5 Basic Automotive Terms Grand Prairie Drivers Should Know

Automotive terms every driver should know and understand

Fully comprehending automotive terminology is essential to receiving the right car service.

When the technician at your Grand Prairie auto repair shop is making service and maintenance recommendations, basic knowledge of automotive terms will help you make the right decisions and could save you the cost of unnecessary repairs.

To keep our customers safe, no matter where their car is taken for service, the staff at Christian Brothers Automotive Green Oaks has found 5 key terms every driver should know.

1. Dipstick

The ASE-certified technician will pull out your dipstick to visually inspect the level and quality of the engine oil, as well as determine whether you need an oil change.

2. Spark Plug

When your key turns in the ignition, the spark plugs ignite the fuel-air mixture to power the engine. However, a burned out spark plug will not properly ignite. This causes overheating of the ignition coils and could lead to premature failure.

3. [Battery] Corrosion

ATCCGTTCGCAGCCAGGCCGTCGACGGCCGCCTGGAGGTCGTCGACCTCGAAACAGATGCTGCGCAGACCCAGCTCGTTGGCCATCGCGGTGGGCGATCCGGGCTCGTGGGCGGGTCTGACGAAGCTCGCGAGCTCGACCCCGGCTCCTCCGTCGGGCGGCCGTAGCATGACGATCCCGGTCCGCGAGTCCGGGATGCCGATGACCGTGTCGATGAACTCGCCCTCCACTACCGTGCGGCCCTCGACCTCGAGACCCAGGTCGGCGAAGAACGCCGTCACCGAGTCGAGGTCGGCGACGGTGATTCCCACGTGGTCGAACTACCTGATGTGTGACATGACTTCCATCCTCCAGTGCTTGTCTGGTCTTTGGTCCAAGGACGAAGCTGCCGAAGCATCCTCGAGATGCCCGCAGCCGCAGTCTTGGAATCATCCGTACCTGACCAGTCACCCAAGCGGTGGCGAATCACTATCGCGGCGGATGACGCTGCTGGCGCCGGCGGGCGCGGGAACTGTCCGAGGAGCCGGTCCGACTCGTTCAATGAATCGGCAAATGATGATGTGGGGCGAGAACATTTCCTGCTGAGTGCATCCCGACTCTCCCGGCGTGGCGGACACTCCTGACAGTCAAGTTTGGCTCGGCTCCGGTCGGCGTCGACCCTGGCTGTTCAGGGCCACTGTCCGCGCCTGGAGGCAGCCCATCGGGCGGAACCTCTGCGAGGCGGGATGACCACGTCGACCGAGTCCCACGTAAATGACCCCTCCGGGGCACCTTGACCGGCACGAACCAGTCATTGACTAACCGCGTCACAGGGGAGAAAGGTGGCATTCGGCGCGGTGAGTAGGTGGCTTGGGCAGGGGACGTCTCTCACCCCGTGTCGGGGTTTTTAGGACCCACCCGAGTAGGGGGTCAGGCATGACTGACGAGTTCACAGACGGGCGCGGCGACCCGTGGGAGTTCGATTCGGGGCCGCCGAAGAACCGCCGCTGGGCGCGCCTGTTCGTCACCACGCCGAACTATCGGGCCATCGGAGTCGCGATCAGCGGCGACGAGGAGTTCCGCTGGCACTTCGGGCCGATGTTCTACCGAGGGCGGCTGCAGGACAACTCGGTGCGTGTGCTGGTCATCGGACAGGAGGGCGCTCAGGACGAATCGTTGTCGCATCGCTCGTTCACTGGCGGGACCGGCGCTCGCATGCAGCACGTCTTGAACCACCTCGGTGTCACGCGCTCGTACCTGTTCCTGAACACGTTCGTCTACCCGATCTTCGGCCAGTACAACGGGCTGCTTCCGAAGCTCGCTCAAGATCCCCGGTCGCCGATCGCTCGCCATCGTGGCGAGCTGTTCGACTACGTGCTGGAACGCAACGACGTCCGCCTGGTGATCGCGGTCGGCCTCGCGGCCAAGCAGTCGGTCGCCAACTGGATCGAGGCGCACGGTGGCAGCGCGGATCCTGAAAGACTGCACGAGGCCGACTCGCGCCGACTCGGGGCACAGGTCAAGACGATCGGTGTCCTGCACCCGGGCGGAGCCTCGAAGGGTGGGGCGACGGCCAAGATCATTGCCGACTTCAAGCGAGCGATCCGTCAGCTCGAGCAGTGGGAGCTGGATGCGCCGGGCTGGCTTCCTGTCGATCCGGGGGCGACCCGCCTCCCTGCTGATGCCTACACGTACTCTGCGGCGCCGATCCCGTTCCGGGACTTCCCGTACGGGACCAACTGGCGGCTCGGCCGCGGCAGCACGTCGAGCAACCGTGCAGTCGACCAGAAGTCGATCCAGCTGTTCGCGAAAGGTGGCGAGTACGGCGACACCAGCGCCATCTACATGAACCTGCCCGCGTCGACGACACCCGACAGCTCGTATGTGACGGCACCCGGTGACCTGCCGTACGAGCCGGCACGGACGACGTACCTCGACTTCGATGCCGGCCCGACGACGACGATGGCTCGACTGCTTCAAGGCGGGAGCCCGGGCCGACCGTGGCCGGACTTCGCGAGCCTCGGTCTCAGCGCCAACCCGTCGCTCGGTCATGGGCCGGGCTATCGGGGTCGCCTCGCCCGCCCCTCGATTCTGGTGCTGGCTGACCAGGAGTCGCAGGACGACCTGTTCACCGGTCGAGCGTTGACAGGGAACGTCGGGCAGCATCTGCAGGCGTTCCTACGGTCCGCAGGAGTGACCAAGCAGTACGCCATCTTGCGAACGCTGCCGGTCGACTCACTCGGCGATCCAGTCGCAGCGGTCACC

Battery terminal corrosion is caused by acid leaking from inside the battery case. This can cause too much resistance within the battery, keeping the electrical current from reaching the starter and powering the engine. Your engine could refuse to turn on, even when the headlights and other electrical accessories seem to work fine.

4. Brake Pad

Gradually, your brake pads wear out. When our ASE-certified professionals inspect your brake system, they’ll check the brake pads’ thickness to ensure there is enough friction material remaining to safely stop your car. They will also inspect the condition of the discs or drums, as well as the hydraulic portion of the braking system, for leaks. They inspect the condition of the fluid to assure there are no contaminants.

5. Timing Belt

The underside of the timing belt is covered with ridges or teeth and turns the camshaft in “time” (or synchronization) with the other moving parts of the engine. The camshaft opens and closes the engine valves to let fuel-air in and exhaust out. It is a fundamental part of nearly all internal combustion engines.